The new regulations apply to private, domestic rented properties in England and Wales which are let under an assured tenancy or a shorthold tenancy. The tenancy should be regulated under the Rent Acts including assured agricultural occupancy, protected and statutory tenancies under the Rent Act 1976.

The properties affected are any domestic, privately rented properties which are required by law to have an EPC or are contained within a larger unit which is required to have one. This includes houses, flats and self-contained units but isn’t applicable to bedsits. The EPC cannot be more than 10 years old.

Which properties are excluded?

Protected buildings and structures (such as those with listed status or restricted environmental regulations) are exempt if the measures needed to improve energy efficiency will alter the character or appearance of the building. In addition, temporary structures with intended use times of 2 years or less, residences used for less than 4 months of a year and buildings with floor area of less than 50 square metres are also exempt.

 Are there rules about how energy efficiency is improved?

There are no regulations relating to how the energy efficiency rating E is achieved so it is up to the individual landlord what work is carried out on the property. The regulations stipulate that only cost-effective improvements should be made and it’s possible that a landlord could be exempt in some cases. For example, if a landlord can prove that they’ve taken all possible cost-effective measures to make improvements but the rating still remains below E. Or, in some cases, the landlord may be unable to obtain consent from the occupying tenant.

Are there exemptions?

Any properties which are exempt from the new regulations need to be registered on the PRS Exemptions Register. This registration has been open since October 2017. Failure to register will be seen as non-compliance with the regulations. Once a property is assessed and declared exempt this remains valid for 5 years. After that period it would need to be reassessed.

How the regulations are enforced and what are the penalties?

The regulations will be enforced by the local authority who will serve landlords with compliance notices to confirm properties either meet the required standards or have been declared as exempt. If they find a landlord has not complied with either they are able to issue a penalty fine which, cumulatively, could reach up to £5,000. A landlord can request a review of a penalty notice followed by an appeals process if they are still not satisfied with the local authority’s decision.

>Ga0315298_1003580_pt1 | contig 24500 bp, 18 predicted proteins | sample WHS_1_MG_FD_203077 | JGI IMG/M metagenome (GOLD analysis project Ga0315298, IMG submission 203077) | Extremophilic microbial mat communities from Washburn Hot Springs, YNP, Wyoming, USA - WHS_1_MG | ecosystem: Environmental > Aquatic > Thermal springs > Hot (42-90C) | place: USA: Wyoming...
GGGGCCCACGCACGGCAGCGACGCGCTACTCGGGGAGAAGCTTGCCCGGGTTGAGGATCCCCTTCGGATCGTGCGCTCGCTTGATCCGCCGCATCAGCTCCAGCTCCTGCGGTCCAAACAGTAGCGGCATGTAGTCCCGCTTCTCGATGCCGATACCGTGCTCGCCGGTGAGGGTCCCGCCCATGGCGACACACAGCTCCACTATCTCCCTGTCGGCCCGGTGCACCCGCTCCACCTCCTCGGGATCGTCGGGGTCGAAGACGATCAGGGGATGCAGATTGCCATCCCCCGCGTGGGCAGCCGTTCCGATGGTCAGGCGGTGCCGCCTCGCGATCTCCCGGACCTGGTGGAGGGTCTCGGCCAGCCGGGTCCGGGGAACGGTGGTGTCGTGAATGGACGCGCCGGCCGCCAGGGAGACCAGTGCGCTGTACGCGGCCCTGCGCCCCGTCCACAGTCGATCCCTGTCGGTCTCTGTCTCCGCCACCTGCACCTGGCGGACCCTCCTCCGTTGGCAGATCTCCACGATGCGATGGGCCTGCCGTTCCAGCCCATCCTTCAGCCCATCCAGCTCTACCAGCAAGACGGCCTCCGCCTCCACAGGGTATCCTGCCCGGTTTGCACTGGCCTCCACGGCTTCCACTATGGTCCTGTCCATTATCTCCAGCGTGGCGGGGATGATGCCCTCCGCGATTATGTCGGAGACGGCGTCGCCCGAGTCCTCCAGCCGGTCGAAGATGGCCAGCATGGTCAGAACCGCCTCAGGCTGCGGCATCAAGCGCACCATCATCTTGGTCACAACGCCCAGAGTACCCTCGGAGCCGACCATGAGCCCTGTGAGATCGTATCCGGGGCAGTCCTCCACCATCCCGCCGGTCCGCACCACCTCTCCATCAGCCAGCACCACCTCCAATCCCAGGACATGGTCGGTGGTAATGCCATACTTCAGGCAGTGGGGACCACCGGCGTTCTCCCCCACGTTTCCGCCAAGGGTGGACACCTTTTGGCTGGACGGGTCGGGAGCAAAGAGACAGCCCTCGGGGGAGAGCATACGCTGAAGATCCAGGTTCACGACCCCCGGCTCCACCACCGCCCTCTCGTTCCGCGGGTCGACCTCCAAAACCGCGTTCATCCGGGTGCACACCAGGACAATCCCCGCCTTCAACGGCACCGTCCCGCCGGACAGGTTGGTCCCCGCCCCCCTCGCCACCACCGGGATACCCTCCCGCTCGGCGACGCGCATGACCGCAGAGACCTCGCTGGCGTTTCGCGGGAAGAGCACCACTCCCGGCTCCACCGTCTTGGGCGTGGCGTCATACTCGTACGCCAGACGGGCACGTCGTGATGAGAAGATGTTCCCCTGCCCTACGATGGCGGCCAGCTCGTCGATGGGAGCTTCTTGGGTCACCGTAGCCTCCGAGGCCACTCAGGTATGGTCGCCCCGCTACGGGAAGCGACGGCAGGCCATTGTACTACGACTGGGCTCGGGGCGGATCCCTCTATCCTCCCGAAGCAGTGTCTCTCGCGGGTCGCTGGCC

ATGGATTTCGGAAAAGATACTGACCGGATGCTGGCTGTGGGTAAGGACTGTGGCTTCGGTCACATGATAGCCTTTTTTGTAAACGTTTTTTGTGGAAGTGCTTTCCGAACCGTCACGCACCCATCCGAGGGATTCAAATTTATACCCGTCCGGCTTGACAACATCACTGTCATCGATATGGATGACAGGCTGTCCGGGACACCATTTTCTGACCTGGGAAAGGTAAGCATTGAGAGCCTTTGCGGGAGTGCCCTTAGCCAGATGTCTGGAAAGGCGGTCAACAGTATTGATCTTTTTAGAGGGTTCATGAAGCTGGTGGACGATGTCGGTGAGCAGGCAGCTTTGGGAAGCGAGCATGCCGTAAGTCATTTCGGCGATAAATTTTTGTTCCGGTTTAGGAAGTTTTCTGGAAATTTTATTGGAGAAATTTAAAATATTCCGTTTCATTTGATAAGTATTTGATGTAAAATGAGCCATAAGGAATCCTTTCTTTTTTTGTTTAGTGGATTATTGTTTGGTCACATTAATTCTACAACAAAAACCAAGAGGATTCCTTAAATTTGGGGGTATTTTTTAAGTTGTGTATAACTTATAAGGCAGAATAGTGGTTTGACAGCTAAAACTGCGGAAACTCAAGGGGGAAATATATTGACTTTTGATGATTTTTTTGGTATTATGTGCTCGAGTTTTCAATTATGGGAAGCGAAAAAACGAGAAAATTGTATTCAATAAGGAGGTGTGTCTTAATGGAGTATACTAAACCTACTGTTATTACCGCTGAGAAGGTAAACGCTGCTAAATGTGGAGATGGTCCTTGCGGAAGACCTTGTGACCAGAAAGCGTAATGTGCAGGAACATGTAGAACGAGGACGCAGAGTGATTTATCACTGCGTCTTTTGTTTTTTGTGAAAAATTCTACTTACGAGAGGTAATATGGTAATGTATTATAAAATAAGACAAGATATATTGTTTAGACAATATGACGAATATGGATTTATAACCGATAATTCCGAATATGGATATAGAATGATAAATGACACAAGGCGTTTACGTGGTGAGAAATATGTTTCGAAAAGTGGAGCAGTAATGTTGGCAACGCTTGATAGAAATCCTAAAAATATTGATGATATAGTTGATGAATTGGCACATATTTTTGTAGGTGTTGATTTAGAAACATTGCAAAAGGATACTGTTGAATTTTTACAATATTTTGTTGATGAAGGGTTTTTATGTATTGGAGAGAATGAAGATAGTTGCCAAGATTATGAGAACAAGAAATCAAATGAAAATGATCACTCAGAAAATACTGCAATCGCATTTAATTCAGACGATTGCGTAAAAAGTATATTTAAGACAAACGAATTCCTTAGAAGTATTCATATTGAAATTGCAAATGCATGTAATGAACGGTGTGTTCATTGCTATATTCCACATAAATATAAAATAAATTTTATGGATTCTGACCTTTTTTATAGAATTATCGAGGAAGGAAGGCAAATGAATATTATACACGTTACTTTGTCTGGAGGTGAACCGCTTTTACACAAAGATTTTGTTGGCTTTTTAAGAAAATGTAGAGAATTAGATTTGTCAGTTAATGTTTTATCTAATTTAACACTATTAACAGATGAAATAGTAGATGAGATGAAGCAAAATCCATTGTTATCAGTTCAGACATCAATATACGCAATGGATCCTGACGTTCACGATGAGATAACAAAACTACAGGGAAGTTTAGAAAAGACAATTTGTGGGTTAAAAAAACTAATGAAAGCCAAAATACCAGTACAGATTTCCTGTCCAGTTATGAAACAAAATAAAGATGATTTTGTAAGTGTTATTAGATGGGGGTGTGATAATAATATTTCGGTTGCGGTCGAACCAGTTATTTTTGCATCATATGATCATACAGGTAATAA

There are several improvements you can make to a property which will improve the energy efficient rating and many are very simple to carry to out. You could improve the energy efficiency of your property significantly by:

  • Replacing a non-condensing boiler with a new condensing, A rated boiler with over 90% energy efficiency.
  • Installing or improving insulation in walls, roof, and loft spaces, pipework etc. to prevent heat loss. You may even be able to qualify for a free insulation grant to help with the cost.
  • Installing solar panels and a solar energy storage system to reduce the property’s energy dependence on the National Grid
  • Installing double glazed windows to reduce the amount of heat escaping through poorly fitted frames or basic single glazing.

If you wish to discuss any of this further then please contact us 0116 2423400

Hollie Crown, Office Manager

Employer Update March 2018

National Living/Minimum Wage Changes from 1 April 2018

From 1 April 2018 the National Living/Minimum Wage rates will increase as follows:

  • £7.83 an hour for workers aged 25 and over – previously £7.50
  • £7.38 an hour for workers aged 21 to 24 – previously £7.05
  • £5.90 an hour for workers aged 18 to 20 – previously £5.60
  • £4.20 an hour for workers aged 16 to 17 – previously £4.05
  • £3.70 an hour for apprentices under 19 or in their first year – previously £3.50

If you are paying any employees with reference to the National Living/Minimum Wage you will need to amend the hourly rates accordingly.

Auto-enrolment: Minimum contributions increase with effect from 6 April 2018.

Under auto-enrolment all employers have to automatically enrol certain employees into a pension scheme and make minimum contributions into that scheme. From 6 April 2018 these minimum contributions will increase as part of the phasing in, and employers need to take steps now to ensure they comply with this change.

If the qualifying earnings basis is being used, the current minimum contribution until 5 April 2018 is 2% with at least 1% from the employer.

Between 6 April 2018 and 5 April 2019 the minimum contribution is 5% with at least 2% from the employer, so contributions should be reviewed now in readiness for this.

Looking ahead, from 6 April 2019 the minimum contribution will be 8% with at least 3% from the employer.

For more information see The Pensions Regulator contribution levels guidance here.

If you have any questions on the above, please do not hesitate to contact me.

Regards

Rebecca Edwards, Payroll Manager